1:12 One of themselves, a prophet of their own, said, “Cretans are always liars, evil beasts, lazy gluttons.”

Paul used the words of a 6th century B.C. Cretan philosopher and prophet named Epimenides to accentuate his description of the false teachers. They were “empty talkers and deceivers” (1:10) who taught things they should not teach (1:11) and so were “liars.” They were “rebellious men” (1:10) who upset whole families (1:11) and so were “evil beasts.” They were motivated by a desire for “sordid gain” (1:11) and so were “lazy gluttons.”

1:13 This testimony is true. For this cause reprove them severely that they may be sound in the faith,
1:14 not paying attention to Jewish myths and commandments of men who turn away from the truth.

Paul declared that the words spoken by Epimenides were an accurate description of the false teachers. Paul thus demanded that Titus reprove them severely to the end that they completely abandon their false doctrines and “be sound in the faith.” The term “the faith” refers to the body of Christian truth or the gospel, which the false teachers contradicted. As opposed to “the faith,” the false teachers were fascinated by “Jewish myths” or fables about the Old Testament that had no basis in fact. They also were fascinated by the legalistic “commandments of men who turn away from the truth.” These commandments had no divine authorization.

1:15 To the pure, all things are pure; but to those who are defiled and unbelieving, nothing is pure, but both their mind and their conscience are defiled.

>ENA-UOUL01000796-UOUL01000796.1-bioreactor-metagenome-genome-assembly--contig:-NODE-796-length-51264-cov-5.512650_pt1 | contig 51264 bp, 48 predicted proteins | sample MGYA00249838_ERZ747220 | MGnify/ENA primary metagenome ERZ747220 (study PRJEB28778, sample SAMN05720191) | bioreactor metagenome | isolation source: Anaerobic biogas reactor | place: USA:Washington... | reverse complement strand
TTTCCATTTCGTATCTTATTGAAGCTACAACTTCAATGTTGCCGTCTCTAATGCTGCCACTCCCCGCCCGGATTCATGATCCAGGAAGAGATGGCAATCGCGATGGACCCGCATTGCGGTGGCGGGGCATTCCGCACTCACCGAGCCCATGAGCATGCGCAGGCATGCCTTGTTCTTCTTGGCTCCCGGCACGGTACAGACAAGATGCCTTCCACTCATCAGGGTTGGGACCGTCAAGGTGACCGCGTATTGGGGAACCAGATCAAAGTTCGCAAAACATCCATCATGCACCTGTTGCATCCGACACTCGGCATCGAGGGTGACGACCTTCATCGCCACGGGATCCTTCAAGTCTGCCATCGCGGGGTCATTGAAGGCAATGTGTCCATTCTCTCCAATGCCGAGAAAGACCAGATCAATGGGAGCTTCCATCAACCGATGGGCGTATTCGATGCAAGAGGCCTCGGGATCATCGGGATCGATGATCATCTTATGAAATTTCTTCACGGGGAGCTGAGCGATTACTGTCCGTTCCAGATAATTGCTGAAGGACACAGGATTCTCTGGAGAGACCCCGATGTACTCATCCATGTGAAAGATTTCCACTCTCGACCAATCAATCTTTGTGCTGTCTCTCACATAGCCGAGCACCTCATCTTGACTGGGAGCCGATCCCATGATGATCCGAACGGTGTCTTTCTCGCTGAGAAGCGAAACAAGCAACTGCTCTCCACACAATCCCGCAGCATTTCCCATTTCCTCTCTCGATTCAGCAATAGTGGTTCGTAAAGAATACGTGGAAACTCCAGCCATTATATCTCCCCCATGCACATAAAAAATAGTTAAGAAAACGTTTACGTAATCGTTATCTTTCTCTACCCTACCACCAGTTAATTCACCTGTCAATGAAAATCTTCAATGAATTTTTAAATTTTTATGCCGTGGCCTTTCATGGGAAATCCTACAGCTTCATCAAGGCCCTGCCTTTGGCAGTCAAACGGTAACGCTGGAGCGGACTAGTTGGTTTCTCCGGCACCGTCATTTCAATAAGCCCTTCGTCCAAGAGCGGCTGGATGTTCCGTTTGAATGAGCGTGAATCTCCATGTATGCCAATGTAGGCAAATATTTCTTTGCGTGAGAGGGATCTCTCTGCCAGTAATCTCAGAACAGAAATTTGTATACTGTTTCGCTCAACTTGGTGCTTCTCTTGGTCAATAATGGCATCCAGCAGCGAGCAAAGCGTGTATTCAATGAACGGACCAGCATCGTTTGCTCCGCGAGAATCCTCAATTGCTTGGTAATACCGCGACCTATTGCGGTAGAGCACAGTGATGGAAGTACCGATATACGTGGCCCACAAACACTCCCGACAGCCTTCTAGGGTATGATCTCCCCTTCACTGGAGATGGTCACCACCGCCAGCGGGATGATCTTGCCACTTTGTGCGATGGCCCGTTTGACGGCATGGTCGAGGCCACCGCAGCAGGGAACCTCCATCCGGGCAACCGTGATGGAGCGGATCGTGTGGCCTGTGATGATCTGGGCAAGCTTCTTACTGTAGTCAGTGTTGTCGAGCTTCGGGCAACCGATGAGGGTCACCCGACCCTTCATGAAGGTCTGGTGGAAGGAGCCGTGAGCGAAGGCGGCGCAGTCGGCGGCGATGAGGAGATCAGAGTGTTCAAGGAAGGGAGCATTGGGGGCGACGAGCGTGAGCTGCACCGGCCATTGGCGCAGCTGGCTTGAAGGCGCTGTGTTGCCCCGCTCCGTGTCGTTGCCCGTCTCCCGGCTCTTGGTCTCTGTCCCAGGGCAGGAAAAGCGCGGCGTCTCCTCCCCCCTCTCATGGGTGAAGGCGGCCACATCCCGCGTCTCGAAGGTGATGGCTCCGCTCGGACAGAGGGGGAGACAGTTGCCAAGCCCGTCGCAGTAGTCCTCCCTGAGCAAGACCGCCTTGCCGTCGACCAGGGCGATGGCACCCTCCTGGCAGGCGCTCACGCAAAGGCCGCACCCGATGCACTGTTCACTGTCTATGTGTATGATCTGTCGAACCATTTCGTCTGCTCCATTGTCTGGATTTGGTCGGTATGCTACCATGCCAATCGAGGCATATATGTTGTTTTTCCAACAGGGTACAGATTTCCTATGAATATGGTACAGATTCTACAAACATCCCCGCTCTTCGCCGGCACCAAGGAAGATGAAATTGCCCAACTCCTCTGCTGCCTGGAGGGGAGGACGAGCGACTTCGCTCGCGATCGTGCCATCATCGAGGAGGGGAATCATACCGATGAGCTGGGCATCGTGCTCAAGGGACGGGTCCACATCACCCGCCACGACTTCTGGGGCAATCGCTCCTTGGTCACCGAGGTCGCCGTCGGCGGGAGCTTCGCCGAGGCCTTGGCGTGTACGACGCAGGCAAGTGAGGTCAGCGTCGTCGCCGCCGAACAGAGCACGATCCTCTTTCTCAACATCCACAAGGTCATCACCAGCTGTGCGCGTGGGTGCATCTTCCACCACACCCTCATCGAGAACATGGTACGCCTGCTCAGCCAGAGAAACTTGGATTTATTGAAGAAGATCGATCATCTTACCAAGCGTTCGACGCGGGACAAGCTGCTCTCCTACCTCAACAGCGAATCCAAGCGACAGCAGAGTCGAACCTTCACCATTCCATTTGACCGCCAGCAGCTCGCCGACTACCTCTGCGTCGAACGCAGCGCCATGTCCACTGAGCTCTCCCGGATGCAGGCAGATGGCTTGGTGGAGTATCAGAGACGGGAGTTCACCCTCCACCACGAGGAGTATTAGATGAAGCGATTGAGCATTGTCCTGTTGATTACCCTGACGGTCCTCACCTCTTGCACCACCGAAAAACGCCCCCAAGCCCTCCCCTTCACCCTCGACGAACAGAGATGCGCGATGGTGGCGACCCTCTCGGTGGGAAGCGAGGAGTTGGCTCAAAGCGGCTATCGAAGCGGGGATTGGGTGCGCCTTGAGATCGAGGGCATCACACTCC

Paul’s concluding remarks in the first chapter indicate that the false teachers were concerned about the observance of Jewish ceremonial practices such as dietary rules (commandments of men). Paul declared that those who are pure by virtue of their faith in Christ do not need to observe such practices. In addition, those “who are defiled and unbelieving” cannot be made pure by keeping such rules and regulations. The minds and consciences of those who held that the observances of such practices were necessary for salvation and Christian living were “defiled.”

1:16 They profess to know God, but by their deeds they deny Him, being detestable and disobedient, and worthless for any good deed.

These false teachers professed to know God but denied Him by their actions. Their observance of religious rules, rituals, and regulations did not make them acceptable in the sight of God. Instead, these things marked them as “being detestable” in God’s sight, “disobedient” to the truth of the gospel, and “worthless for any good deed.” These religious men were far from the God they professed to know through their teachings and deeds.